Wolf: I decided that I´m gonna keep on going and going till I drop dead on stage. Honestly, I´m not even kidding. That´s my personal goal, because I don´t think retirement is really an attractive option. That is maybe partly because I´ve already been retired and away from the music business for 10 years when I became a photographer and I did something completely outside of the music business. I mean, those were good years in a way, but now that I´m back into it I feel it´s much more fulfilling and I have something… a goal where I get up every day in the morning and I have something I´m really looking forward to and it´s something that keeps me busy all day long. Retirement is just a terrible thought to me because I wouldn´t know what to do to be honest. Maybe if I found something to do, because I´m never really bored… I´m a guy who´s always doing stuff and a I have a lot of different interests, but it wouldn´t have the same meaning and appeal as working with music and working with this whole machinery that´s called Accept. I don´t want to retire if I´m not forced to it. You never know what´s in the future.
You´re turning 60 next year. Looking back on your career, what has been a high point and a low point so far?
Wolf: You can always talk about the golden 80´s and there was certainly something very special about it. Mainly because there was all of this sort of pioneer spirit. Everything was new and exciting and everything happened kind of for the first time. We went to America for like eight months and stayed on the road and discovered the world so to say. We were still kids, in our early 20´s, so the year 1984 was very, very special. But since we were so young and everything happened for the very first time, you couldn´t really put it its proper place. You almost took it for granted in a weird way, because it just sort of happened and we weren´t as reflective on things. Now, that we´re a little bit older and we´ve been around the world dozens of times, when things happen now you can put it in a much more clearer perspective. The last ten years of our career is something that I´m very grateful for and I think in a weird way, it´s been more consistent than anything we´ve ever done in the past. We´ve made four solid albums and there´s really no end in sight. I think this period now is very consistent and on a sort of upward trend and it just goes on and on. It´s very good.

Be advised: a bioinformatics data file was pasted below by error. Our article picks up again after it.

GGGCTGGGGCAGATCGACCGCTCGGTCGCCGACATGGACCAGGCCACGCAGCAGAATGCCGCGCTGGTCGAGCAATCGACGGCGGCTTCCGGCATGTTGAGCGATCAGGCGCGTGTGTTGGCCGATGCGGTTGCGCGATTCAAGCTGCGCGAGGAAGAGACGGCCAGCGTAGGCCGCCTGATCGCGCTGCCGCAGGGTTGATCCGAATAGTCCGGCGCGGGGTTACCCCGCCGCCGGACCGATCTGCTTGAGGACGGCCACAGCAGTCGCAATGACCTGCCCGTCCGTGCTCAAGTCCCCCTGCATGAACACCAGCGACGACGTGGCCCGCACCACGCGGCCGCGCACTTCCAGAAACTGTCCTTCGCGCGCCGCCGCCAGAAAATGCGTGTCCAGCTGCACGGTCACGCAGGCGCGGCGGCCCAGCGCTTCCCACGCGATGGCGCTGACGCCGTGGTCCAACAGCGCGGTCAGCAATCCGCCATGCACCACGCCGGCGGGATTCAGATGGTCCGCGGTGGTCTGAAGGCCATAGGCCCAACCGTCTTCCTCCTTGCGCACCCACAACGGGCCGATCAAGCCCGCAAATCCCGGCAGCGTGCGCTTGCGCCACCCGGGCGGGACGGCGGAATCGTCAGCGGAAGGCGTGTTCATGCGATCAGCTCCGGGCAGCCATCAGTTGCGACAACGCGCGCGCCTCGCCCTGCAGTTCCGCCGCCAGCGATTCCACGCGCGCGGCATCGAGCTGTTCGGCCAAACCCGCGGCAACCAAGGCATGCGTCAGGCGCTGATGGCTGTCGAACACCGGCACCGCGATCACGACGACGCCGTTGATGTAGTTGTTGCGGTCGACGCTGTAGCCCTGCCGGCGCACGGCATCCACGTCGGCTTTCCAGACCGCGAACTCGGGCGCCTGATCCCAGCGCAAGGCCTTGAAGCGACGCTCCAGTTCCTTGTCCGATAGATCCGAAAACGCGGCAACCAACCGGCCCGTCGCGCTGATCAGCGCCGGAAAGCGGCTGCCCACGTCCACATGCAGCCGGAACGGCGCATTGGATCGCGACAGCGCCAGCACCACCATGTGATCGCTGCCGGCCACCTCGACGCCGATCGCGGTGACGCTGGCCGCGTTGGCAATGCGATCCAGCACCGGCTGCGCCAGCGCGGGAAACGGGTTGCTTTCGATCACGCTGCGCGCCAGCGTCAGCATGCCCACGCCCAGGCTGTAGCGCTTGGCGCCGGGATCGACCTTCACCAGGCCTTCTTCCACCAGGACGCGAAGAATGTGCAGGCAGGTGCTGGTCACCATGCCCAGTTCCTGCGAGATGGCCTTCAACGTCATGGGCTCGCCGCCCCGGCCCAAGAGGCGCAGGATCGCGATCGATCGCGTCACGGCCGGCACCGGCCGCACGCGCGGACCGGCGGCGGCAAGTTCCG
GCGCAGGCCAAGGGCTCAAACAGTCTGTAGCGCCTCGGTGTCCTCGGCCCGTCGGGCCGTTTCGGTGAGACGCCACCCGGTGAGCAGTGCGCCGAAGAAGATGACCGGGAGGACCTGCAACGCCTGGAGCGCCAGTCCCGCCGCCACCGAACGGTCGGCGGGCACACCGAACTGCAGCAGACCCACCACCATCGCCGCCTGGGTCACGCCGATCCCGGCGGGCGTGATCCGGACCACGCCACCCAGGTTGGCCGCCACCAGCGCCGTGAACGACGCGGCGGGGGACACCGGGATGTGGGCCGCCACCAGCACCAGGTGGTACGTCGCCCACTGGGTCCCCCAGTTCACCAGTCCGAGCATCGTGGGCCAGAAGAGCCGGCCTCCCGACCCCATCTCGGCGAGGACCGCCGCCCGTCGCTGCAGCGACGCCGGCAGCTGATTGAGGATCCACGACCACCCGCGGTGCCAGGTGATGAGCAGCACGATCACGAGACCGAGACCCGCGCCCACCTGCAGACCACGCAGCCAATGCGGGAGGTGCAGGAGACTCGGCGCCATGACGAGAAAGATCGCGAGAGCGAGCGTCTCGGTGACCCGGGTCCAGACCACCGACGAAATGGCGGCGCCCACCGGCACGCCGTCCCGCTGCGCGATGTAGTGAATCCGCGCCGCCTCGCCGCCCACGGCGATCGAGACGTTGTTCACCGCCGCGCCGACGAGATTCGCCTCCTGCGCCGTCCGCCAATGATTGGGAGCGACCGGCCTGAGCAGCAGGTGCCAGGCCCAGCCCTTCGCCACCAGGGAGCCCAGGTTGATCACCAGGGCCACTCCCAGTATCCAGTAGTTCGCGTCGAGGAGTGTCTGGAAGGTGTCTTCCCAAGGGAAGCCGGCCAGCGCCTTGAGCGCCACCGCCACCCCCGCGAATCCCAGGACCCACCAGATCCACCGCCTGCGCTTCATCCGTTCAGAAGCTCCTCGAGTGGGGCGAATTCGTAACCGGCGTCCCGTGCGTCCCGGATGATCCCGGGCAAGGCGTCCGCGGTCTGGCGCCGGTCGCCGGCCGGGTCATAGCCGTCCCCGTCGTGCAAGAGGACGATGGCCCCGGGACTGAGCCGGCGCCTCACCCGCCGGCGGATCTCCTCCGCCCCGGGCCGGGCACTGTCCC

A low point then, when it wasn´t fun?